Colorado Congressman Begs Judge for Ballot Slot

(AP Photo/Alex Brandon)

DENVER (CN) – A federal judge said Monday he will decide whether to permit a Colorado congressman to appear on the Republican Party’s primary ballot in June.

Six-term incumbent Doug Lamborn is challenging a state election statute requiring petition circulators to be Colorado residents in order to have the signatures they collect count toward qualifying a candidate.

Lamborn wants U.S. District Judge Philip Brimmer to allow him to appear on the ballot while Brimmer considers the constitutionality of the residency requirement.

A week ago, the Colorado Supreme Court pulled the Republican incumbent from the ballot after finding Lamborn had used two out-of-state signature gatherers to get him on the state’s primary election ballot. Petition circulator Ryan Tipple and five voters whose signatures were thrown out along with Lamborn’s petition joined the congressman’s lawsuit.

“In every last-minute election case, isn’t it because something bad happened to the candidate, and they’re looking to get the rule changed?” Brimmer asked dryly at a hearing Monday.

Arguing for the Colorado secretary of state, attorney Matthew Grove said allowing Lamborn to appear on the ballot was unfair to would-be candidates, including attorney general candidate Brad Levin. Levin also fell short of qualifying for the ballot because he used Tipple to collect signatures.

The state’s residency requirement has been on the books since 1980, but no candidate or voter has questioned the constitutionality in federal court. In state court, Grove pointed out that every election season, for candidates who are denied a spot on the ballot, “this has been low-hanging fruit.”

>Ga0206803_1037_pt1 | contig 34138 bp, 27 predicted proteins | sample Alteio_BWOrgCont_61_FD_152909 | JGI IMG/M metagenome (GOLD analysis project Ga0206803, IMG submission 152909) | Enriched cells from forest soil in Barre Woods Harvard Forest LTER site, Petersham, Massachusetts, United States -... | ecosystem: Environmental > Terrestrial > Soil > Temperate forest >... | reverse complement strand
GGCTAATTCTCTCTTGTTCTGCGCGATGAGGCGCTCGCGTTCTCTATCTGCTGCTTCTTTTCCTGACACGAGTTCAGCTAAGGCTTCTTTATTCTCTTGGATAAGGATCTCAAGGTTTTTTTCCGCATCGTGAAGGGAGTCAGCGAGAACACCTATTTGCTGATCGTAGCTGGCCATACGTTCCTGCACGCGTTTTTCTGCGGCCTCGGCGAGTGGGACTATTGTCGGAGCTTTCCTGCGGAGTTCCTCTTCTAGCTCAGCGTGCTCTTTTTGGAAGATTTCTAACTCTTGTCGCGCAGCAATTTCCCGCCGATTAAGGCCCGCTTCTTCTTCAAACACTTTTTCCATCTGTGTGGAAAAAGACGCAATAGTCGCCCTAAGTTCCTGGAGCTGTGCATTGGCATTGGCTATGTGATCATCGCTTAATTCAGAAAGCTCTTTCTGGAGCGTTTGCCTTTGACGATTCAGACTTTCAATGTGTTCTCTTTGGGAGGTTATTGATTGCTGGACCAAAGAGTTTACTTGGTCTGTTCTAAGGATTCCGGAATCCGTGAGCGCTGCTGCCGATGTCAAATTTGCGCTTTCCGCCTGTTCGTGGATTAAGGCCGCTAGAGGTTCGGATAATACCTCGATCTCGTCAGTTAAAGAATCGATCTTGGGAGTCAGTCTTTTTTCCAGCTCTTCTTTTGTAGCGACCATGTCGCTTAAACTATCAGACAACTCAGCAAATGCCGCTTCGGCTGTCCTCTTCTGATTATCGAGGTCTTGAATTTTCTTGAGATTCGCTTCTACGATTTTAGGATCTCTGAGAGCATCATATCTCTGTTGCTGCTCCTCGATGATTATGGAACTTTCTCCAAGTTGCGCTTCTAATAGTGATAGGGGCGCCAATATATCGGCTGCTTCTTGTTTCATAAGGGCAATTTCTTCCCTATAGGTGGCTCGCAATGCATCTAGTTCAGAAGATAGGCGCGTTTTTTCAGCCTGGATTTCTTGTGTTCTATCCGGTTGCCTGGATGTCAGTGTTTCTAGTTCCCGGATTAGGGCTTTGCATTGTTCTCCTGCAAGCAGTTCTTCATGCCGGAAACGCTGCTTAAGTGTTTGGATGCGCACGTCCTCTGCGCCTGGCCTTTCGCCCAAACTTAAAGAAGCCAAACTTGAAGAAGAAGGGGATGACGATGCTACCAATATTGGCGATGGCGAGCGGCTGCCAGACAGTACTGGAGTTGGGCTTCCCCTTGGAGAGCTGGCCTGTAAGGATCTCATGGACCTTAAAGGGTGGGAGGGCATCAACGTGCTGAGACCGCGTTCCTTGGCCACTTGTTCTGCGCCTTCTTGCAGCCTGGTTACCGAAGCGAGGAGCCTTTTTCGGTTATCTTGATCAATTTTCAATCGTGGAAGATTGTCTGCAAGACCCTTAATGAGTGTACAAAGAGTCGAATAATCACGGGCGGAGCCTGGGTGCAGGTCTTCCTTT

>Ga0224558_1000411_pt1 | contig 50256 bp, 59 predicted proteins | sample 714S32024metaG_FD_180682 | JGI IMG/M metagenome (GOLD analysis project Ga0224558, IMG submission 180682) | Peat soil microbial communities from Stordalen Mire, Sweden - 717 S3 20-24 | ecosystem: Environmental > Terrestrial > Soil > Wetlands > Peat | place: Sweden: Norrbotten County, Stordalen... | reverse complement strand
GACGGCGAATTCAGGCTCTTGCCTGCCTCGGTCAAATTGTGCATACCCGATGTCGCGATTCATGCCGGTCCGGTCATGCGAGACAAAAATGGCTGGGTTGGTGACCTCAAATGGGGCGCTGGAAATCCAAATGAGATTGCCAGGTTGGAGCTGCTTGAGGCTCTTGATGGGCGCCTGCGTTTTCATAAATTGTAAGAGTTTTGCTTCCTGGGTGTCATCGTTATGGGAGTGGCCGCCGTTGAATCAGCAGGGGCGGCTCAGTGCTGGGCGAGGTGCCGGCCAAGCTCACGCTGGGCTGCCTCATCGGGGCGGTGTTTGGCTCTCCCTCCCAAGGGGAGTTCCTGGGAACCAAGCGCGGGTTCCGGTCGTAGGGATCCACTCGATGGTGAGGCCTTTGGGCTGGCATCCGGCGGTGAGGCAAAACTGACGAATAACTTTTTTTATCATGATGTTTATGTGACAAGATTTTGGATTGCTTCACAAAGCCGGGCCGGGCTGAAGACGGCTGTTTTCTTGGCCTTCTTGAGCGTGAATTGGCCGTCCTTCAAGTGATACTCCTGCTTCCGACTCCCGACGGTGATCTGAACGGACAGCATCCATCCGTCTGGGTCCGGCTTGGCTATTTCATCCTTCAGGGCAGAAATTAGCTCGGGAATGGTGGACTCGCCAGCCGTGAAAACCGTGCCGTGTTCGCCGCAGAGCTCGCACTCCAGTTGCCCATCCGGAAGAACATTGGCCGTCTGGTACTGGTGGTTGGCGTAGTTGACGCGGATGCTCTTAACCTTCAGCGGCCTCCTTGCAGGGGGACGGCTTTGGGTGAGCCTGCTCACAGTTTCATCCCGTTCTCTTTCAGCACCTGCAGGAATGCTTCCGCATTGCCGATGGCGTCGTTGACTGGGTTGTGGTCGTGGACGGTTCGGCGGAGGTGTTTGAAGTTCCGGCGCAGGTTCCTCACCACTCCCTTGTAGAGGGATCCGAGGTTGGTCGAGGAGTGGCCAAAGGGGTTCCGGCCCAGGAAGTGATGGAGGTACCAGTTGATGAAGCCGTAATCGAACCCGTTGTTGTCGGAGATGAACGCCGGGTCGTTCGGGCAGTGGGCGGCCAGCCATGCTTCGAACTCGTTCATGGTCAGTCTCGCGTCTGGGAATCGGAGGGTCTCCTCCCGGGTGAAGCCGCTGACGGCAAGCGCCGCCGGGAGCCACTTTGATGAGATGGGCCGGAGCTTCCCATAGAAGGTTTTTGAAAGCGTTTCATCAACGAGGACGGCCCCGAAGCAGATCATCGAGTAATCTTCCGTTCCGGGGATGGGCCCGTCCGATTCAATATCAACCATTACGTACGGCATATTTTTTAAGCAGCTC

“The court should do their best not to go in and change the rules immediately before an election,” Grove argued.

Even if allowed on the ballot, Lamborn’s attorney Ryan Call of Hale Westfall pointed out that his client must still win the primary and general elections on his own.

Hall also pointed out the state’s residency requirement doesn’t prevent fraud, but eases the bureaucratic process.

Ben Schler, legal and policy manager for the Colorado Secretary of State’s Office, testified the residency requirement helps verify that circulators meet other eligibility requirements. Circulators must be 18 years old and affiliated with the party for which they are petitioning.

Of 45 candidates who petitioned to appear on 2018 state primary ballots, 28 were cleared to be placed on the ballot. The rest either lacked the necessary number of signatures or were nullified when the candidate was chosen by the caucus.

To appear on the primary ballot, candidates for state representative must obtain 1,000 signatures from registered party-affiliates in their district.

The 5th District, which Lamborn hopes to represent, has some 200,000 registered Republicans. The state has more than 1 million registered Republicans.

Lamborn’s 13 hired and voluntary circulators gather 1,700 signatures, of which more than 500 failed elections office scrutiny. On average, 20 to 30 percent of petition signatures are disqualified when elements fail to match the state’s voter database.

For Lamborn, qualifying for the ballot came down to the 269 signatures gathered by Tipple. At first glance, the state voter database showed Tipple was registered as a Republican in the state. But concerned voters pointed out Tipple currently resides in California.

Meanwhile, Lamborn filed a new complaint in Denver County court late Friday asking for a review of 112 other signatures invalidated by Colorado Secretary of State Wayne Williams.

With the deadline to certify primary ballot set for Wednesday, Brimmer promised to issue a timely decision in the federal case.

 

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